Posts Tagged ‘running’

Five Reasons Running is My Preferred Exercise

In the triumphant return of Five-Things-Wednesday after a tw0-week hiatus I discuss the reasons I prefer running to other forms of contrived exercise.  Make no mistake, I’d rather not exercise at all, but I recognize that as a white-collar kinda guy I’m not going to reach my fitness goals without some form of contrived exercise.  And running is that exercise for the following reasons:

1.)  I actually go somewhere.  I can’t stand stationary bikes, stair climbers, elliptical machines (what the hell does that even mean?), etc.  Because they make you work and sweat … and you stay in one place.  They are, by definition, stationary.  Which makes them the epitome of contrived exercise in my opinion.  Running is still contrived (I’m not actually running from or to anything, after all), but at least I put some distance behind me.   This is, by the way, one of the biggest reasons I don’t like NASCAR – the idea of driving a car 500 miles and never leaving Daytona is mind-boggling to me.

2.)  I get to be part of the world around me.  It’s easy to take for granted, but the pace of running (especially my particularly slow pace) is ideal for actually seeing the stuff in my neighborhood without standing and ogling.  Soon I’ll know where all the dead birds, illicit garbage piles and hidden fences on Glen Springs Road are.  If I were doing anything in the gym I wouldn’t see anything but bad TV and a lot of people in infinitely better condition than me.  If I were biking I’d have to pay attention to other, bigger vehicles.  If I were swimming I’d be way too focused on not drowning to even see the sides of the pool.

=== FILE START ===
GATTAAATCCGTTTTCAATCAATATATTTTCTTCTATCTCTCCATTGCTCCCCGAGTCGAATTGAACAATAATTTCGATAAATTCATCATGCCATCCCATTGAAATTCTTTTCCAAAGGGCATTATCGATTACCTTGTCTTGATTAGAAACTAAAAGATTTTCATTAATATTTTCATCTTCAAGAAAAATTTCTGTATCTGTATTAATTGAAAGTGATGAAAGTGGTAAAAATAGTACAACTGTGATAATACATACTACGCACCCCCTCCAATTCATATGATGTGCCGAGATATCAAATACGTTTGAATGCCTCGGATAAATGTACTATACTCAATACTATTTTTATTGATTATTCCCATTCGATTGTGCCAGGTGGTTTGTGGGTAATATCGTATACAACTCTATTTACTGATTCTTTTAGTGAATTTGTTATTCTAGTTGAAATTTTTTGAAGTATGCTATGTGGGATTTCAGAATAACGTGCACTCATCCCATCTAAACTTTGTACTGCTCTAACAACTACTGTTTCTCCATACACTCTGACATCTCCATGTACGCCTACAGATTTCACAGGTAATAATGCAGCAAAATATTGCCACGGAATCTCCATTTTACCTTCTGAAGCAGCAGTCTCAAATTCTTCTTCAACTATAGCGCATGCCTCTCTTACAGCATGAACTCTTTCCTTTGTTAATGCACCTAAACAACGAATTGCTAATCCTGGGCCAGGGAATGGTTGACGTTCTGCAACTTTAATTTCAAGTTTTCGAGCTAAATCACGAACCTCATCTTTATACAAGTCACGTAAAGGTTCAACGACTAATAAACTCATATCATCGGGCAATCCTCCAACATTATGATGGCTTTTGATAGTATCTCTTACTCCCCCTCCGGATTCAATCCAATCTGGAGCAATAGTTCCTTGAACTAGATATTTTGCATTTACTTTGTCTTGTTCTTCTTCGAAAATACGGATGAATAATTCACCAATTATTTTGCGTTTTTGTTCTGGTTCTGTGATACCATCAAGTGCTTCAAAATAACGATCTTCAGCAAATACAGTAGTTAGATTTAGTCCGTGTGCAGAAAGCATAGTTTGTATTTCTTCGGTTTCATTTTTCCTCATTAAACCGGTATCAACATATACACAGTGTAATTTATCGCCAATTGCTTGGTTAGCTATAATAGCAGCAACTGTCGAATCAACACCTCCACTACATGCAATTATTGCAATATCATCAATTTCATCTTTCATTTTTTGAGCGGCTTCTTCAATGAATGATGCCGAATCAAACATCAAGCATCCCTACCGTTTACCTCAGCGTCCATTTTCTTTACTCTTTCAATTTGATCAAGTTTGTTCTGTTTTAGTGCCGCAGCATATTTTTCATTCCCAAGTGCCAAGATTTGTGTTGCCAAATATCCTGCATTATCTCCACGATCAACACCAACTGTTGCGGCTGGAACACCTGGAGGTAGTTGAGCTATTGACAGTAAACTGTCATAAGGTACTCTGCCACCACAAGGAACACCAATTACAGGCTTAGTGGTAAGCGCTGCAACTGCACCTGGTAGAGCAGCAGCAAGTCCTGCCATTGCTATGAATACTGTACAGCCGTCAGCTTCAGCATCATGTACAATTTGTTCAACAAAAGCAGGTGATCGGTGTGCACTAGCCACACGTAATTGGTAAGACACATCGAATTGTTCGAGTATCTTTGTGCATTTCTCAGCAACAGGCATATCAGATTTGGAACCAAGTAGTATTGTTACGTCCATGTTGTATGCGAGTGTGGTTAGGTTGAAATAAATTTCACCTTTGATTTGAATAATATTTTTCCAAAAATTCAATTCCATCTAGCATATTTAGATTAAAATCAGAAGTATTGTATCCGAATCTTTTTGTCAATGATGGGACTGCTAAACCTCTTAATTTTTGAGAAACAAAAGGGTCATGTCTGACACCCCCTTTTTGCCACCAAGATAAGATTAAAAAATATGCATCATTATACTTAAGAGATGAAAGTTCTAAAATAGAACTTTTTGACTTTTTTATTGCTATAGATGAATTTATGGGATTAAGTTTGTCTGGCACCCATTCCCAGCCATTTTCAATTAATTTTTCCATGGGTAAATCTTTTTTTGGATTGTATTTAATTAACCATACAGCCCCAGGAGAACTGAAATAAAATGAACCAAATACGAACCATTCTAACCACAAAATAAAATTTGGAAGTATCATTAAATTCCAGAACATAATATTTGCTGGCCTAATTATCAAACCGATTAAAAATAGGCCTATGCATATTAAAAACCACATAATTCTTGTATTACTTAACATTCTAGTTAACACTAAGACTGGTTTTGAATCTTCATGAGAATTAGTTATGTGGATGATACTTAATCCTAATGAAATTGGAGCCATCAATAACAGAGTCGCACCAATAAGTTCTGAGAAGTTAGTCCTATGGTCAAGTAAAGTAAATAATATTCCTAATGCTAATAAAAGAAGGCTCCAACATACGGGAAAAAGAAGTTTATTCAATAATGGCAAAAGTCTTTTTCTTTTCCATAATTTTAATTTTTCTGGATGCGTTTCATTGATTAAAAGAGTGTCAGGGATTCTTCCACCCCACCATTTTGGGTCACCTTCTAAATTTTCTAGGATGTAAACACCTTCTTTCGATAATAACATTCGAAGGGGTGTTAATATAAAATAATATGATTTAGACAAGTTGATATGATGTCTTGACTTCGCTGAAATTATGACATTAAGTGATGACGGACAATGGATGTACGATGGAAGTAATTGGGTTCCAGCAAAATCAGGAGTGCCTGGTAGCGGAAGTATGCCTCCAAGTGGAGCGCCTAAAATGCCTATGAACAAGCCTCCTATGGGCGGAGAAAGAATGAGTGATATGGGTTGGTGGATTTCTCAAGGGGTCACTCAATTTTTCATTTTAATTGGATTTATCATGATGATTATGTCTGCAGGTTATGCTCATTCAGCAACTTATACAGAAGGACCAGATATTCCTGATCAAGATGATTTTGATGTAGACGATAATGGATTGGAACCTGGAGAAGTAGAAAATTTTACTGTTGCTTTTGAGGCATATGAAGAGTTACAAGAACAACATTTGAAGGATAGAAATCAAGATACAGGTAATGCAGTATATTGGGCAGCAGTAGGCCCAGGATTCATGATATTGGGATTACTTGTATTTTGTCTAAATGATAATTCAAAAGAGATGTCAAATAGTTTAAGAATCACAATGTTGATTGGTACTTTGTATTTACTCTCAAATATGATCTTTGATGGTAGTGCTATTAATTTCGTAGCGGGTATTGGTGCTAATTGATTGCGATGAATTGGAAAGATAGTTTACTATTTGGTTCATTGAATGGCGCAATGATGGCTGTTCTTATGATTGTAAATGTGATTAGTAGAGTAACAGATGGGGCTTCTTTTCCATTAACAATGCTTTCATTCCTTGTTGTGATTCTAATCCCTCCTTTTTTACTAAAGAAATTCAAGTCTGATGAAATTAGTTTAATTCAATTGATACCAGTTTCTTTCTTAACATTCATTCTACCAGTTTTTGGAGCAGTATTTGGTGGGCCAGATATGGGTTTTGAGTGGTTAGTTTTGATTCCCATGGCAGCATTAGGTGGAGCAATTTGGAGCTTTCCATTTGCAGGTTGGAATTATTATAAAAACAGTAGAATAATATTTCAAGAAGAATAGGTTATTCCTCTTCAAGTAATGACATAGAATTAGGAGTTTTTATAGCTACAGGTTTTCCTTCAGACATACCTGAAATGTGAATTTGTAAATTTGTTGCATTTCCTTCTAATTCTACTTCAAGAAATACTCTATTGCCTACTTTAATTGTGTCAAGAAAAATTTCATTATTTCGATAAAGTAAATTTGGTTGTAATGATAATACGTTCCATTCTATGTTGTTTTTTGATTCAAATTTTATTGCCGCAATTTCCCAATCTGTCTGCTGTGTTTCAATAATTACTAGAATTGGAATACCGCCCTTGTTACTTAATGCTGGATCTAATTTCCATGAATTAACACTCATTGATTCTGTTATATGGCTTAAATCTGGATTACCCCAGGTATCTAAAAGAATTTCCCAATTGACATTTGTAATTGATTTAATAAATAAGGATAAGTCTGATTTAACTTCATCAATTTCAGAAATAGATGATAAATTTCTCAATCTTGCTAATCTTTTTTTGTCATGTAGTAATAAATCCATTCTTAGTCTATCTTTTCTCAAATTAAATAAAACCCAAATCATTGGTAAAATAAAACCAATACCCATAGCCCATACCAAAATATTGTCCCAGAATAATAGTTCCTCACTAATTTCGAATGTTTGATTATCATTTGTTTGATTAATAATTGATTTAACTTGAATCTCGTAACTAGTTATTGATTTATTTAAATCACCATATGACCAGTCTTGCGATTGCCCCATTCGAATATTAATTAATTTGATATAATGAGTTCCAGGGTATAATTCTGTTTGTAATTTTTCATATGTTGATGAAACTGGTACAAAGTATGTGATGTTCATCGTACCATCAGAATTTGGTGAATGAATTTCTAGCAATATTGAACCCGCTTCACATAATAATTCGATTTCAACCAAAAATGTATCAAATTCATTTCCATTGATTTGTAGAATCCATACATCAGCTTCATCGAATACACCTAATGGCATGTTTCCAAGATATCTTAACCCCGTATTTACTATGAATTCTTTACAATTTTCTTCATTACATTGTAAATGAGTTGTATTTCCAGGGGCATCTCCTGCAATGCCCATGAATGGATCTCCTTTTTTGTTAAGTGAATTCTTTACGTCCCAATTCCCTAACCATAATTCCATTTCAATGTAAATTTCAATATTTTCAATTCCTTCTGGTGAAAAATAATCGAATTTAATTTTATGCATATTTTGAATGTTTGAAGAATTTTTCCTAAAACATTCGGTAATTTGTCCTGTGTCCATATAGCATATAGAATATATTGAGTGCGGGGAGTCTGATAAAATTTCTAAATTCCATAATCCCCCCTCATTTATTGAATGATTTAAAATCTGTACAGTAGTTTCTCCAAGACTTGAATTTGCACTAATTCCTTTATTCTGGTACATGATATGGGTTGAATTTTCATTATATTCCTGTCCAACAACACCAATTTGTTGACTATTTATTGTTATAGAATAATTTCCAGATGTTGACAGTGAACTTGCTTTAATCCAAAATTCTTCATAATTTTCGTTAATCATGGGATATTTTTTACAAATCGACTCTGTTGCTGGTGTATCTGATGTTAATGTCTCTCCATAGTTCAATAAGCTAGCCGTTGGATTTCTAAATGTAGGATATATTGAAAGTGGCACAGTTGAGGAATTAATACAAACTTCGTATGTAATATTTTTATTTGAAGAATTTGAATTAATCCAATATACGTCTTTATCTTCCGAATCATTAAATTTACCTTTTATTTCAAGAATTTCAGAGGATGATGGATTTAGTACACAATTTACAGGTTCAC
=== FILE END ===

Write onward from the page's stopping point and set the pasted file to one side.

3.)  It’s cheap.  And so am I.  Running (and yes, walking) is the least expensive exercise I know of.  Invest in a good pair of shoes and you’re in bidness.  Sure, there are gadgets and accessories you can add, but all you need is the shoes.

4.)  It’s portable.  Referring back to number three above, all you need is the shoes.  Which are a lot easier to pack than a bike or golf clubs.  When I used to run regularly I brought my shoes on business travel and as a consequence (referring back to number two above) I got see some really cool things in Denver, Austin and Fargo, just to name a few.  No, really, Fargo was interesting.  Stop laughing.

5.)  It’s removes the desire to sing along with Mick Jagger.   When I’m walking I find myself singing along, playing a little air-guitar, pumping my fists, etc., as I listen to my exercise playlist.  Which looks really stupid.  That’s not a problem when I’m running, because all my attention is focused on silly things like breathing.  And yes, I know that to exercise safely I should be able to carry on a conversation comfortably while I run, to which I respond, “Not with these lungs.”  At my most fit that wasn’t possible.  It’s darn sure not possible right now.

I noticed when I posted this that this is my 52nd post on Skipping Dessert.  Which means that post number 50, a nice, round milestone kind of number, was my running shoes haiku.  Which sort of opens the door to the exercise portion of my weight-loss path.  Interesting how things happen that way.